of students received this instruction within a single session lasting 6 min, while a second
group received it across three separate 2-min sessions that were administered at unspecified
time intervals. A comparison of pretest and posttest scores revealed that the group experi-
encing the spaced 2-min sessions showed greater improvement in reading skills (an increase
of 8.3 points), compared to the group experiencing the continuous 6-min session (an increase
of only 1.3 points).
How Long Should the Spacing Gap Be?
To use spacing as effectively as possible, it is important to know just how far apart the study
sessions should be spaced. For instance, if medical professionals wish to maintain good
retention of emergency response skills over a 2-year period, is there an optimal time during
which they should review these skills? When learners must retain information over a given
test delay, an important practical questiontoaddressiswhenrepeatedstudyofthis
information should take place.
If spacing benefits learning, then a reasonable assumption might be that longer spacing
gaps would benefit learning to an even greater degree. Indeed, some studies examining the
effects of longer vs. shorter spacing gaps have typically found that longer spacing gaps are
more beneficial for retention (e.g., Glenberg 1976; Hintzman 1969,1974; Melton 1970). For
example, Kahana and Howard (2005) found that retention of words was best when the words
were repeated three times with 620 other words occurring between each of the three
presentations, compared with only two to six other words occurring between each of the
three presentations.
Studies by Bahrick and colleagues examining long-term retention appear to confirm the
idea that longer spacing gaps produce better memory retention than shorter spacing gaps. In
a study by Bahrick (1979), participants learned the English translations for several Spanish
words by completing six learning sessions that were separated by a spacing gap of either
372 Educ Psychol Rev (2012) 24:369378
0 days (i.e., all sessions occurred on the same day), 1 day, or 30 days. All participants were
given a final test 1 month after the lastlearning session. Performance on this test was best for the
participants who learned the words with the 30-day spacing gap. A follow-up study revealed
that retention of these words after 8 years was still superior for the participants who experienced
the 30-day spacing gap relative to the 0- or 1-day spacing gap (Bahrick & Phelps 1987).
However, reviews of the literature on spacing have revealed that an increase in the
duration of the spacing gap does not always produce superior memory retention (e.g.,
Cepeda et al.2006,2009; Donovan & Radosevich 1999; Glenberg 1976; Verkoeijen et al.
2008). One potential danger of waiting too long before reviewing information is that
students may forget much of what they have learned previously, and this forgetting may
offset any benefits that would have occurred due to spacing. This suggests that there may be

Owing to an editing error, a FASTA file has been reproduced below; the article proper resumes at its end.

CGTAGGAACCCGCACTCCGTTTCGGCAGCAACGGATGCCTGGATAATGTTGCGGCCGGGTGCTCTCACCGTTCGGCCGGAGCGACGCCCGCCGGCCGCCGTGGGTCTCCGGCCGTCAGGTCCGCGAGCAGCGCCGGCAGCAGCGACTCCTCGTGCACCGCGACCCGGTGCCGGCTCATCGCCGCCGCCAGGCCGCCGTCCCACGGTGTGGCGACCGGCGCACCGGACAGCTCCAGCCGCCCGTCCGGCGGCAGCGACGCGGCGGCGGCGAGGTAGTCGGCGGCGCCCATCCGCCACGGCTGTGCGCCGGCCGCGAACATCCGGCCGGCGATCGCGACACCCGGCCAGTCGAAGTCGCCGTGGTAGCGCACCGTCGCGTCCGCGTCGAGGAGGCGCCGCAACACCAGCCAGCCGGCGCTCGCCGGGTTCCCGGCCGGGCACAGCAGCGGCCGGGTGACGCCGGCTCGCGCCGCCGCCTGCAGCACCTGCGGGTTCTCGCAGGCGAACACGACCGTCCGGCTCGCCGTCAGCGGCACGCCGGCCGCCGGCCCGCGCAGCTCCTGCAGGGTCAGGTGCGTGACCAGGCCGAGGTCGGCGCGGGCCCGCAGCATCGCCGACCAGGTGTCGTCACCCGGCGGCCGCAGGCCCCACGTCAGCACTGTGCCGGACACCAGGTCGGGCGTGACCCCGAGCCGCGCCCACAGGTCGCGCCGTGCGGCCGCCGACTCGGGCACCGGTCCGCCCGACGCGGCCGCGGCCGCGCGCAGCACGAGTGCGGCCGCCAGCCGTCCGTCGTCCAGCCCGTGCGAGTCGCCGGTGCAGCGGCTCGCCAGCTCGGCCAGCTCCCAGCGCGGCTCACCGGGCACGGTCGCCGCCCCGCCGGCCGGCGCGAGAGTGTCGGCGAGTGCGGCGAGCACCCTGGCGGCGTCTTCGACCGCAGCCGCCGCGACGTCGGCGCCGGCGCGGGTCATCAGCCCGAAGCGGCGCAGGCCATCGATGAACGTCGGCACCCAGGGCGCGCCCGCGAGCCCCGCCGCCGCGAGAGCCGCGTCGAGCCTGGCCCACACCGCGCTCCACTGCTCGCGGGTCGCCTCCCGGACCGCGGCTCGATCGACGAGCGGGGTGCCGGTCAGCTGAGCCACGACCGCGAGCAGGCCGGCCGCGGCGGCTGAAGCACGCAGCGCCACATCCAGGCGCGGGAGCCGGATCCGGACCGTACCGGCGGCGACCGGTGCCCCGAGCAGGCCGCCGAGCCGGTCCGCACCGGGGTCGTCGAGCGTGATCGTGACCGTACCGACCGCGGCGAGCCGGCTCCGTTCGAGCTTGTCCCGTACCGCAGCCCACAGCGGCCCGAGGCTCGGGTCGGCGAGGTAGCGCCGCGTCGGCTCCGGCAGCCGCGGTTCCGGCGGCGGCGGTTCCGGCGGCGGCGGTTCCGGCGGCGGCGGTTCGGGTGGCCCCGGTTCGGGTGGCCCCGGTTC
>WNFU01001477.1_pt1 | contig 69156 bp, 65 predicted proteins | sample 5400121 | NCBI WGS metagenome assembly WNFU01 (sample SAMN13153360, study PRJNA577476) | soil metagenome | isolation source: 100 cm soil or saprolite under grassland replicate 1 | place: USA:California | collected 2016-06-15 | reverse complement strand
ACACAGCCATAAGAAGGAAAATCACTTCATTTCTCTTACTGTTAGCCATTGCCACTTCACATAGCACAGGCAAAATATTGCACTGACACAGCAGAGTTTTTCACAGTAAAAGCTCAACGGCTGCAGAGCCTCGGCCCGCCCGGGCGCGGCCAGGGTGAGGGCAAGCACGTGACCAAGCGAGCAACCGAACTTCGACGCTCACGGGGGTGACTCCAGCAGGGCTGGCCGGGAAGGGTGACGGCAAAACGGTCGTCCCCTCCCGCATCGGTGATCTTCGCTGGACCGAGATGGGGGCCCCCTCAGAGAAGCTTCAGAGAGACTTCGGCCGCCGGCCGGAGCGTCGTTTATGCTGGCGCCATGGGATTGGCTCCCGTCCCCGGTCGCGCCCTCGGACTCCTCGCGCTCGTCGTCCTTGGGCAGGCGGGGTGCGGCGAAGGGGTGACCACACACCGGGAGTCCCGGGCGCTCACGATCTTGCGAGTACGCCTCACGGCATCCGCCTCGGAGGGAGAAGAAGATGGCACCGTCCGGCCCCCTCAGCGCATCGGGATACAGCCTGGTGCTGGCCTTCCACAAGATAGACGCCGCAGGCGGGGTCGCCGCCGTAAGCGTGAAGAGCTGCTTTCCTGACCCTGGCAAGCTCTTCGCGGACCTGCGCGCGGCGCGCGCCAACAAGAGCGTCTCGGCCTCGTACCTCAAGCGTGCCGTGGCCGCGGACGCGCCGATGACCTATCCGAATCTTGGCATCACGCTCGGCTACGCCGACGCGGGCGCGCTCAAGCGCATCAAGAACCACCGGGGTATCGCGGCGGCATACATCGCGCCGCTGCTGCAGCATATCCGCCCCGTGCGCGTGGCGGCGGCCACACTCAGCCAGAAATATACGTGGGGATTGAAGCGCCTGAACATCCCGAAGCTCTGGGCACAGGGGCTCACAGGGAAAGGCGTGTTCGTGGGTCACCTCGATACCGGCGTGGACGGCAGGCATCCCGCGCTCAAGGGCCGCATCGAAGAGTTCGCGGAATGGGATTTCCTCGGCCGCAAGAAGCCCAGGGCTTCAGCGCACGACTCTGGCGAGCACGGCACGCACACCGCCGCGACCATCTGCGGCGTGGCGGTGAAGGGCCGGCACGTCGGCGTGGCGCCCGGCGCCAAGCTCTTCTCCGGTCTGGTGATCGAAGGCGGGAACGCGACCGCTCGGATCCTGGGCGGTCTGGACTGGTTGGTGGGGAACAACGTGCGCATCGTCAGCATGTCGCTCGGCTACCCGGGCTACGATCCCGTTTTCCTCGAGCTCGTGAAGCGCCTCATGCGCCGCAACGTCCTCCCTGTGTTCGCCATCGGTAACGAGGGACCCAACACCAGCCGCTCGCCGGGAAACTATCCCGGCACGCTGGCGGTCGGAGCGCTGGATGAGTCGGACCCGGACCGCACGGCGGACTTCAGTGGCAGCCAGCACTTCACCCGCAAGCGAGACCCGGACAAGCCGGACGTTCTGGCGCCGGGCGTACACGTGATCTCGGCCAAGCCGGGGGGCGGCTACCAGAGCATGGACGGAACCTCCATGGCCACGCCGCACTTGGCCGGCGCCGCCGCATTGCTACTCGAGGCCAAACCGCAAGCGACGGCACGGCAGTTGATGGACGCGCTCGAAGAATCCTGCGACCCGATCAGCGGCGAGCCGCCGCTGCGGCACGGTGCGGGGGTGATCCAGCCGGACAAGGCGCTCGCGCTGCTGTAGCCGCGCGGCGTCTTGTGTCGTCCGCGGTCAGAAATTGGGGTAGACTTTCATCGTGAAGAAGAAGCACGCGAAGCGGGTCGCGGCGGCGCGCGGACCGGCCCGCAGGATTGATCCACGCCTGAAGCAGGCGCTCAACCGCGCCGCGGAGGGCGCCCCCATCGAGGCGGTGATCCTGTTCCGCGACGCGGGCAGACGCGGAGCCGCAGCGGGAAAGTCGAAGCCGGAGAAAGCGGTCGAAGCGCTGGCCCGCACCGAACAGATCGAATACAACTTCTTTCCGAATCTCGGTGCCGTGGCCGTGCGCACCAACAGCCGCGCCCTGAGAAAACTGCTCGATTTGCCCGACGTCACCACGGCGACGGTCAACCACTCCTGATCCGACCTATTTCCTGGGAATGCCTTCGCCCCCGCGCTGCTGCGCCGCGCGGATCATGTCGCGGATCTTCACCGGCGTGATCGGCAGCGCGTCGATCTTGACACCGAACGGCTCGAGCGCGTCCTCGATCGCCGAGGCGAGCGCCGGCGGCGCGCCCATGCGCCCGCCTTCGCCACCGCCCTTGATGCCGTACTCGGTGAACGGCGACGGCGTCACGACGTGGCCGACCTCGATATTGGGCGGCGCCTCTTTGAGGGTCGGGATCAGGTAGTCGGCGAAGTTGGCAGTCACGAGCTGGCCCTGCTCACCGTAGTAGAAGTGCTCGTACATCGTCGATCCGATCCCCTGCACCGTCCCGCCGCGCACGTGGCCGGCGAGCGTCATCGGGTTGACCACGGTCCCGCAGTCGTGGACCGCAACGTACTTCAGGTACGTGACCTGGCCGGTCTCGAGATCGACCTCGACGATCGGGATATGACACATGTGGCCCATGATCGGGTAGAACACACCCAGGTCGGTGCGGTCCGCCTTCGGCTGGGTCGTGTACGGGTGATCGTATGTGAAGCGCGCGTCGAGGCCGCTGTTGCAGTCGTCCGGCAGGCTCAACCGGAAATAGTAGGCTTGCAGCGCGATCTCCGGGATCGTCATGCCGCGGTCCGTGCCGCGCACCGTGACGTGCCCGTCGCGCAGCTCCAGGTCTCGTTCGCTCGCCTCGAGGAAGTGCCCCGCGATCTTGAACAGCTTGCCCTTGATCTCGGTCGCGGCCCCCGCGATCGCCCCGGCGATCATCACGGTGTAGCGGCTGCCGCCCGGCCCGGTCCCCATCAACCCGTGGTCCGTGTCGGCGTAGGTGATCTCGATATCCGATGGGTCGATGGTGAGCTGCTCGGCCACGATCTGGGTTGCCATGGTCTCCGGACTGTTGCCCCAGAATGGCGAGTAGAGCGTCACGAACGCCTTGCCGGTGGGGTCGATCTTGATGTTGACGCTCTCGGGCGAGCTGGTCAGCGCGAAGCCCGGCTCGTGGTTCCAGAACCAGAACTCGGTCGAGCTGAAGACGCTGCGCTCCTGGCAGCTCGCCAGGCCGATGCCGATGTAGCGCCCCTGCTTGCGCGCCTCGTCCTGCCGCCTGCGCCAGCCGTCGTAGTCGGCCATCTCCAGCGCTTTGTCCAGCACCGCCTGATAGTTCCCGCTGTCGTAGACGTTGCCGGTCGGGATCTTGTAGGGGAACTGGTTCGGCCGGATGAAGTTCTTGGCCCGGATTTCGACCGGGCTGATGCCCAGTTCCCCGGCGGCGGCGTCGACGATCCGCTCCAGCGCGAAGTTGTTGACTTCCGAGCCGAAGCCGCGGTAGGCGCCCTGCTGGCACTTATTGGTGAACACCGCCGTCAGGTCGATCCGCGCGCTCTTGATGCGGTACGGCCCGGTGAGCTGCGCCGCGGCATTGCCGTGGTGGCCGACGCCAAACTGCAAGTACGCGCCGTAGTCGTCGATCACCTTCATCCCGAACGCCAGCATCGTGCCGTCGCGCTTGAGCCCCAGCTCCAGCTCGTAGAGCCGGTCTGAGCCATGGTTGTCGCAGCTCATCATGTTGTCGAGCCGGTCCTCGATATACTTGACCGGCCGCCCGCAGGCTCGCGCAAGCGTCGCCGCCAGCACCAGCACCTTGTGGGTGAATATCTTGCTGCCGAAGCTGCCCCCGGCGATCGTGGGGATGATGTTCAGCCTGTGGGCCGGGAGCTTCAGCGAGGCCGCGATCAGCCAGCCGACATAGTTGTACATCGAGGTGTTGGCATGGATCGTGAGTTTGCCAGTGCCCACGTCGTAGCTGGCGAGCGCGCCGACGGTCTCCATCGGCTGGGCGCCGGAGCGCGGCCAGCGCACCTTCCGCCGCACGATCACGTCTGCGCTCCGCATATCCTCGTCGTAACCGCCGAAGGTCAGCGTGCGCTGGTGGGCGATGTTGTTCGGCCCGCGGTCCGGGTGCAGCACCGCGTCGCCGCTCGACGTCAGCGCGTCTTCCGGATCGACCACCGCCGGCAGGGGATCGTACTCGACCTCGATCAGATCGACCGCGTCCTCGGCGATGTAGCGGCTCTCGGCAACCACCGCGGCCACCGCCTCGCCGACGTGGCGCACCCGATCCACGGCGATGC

diminishing returns to increasing the spacing gap.
What might the optimal spacing gap be? Answering this question requires a thorough
comparison of the effects of different spacing gaps across a wide range of time intervals. In
what was probably the most comprehensive study ever to explore this, Cepeda et al.(2008)
gave adult learners a flashcard-like web tutorial in which they learned a set of obscure facts
(e.g., Libyas flag consists of a single solid color). During the first learning session, participants
learned 32 of these facts until they could recall each of them successfully. Then, each participant
completed a second learning session in which they were quizzed over each fact (e.g., what
countrys flag consists of a single solid color?), and then shown the answer (e.g., Libya).
Finally, each participant was given a final test over each fact in which they were shown this
question again and asked to recall the answer. The spacing gap between the two learning
sessions ranged across several values between 0 and 105 days. For example, some participants
completed the two learning sessions with a 2-day spacing gap, others with a 7-day gap, and
others with a 21-day gap. Following the second learning session, each participant completed the
final test after a test delay of 7, 35, 70, or 350 days. Each participant was randomly assigned to
one of 26 unique combinations of spacing gap and test delay.
Figure 3shows the proportion of facts correctly recalled on the final test as a
function of spacing gap and test delay. The key finding from this study is that the
Fig. 3 Proportion of facts recalled in the study by Cepeda et al.(2008) as a function of spacing gap (either 0,
1, 2, 4, 7, 11, 14, 21, 35, 70, or 105 days) and test delay (either 7, 35, 70, or 350 days). The spacing gap that
produced the highest level of recall was dependent upon the test delay, such that shorter spacing gaps (e.g.,
1 day) were more beneficial for recall after a relatively short test delay (e.g., 7 days), and longer spacing gaps
(e.g., 21 days) were more beneficial for recall after a longer test delay (e.g., 70 days)
Educ Psychol Rev (2012) 24:369378 373
optimal spacing gap depends on when the information will be tested in the future. For
participants who completed the final test 7 days after their final study session, the
optimal spacing gap was 1 day. However, for participants who waited 35 days before
taking the final test, the optimal spacing gap was 11 days. For those who completed
the final test after 70 days, the best spacing gap was 21 days. In general, the optimal
spacing gap equaled 1020 % of the test delay. In other words, the longer the test
delay, the longer the optimal spacing gap.
This study demonstrates that there is no one-size-fits-allapproach to using spacing as a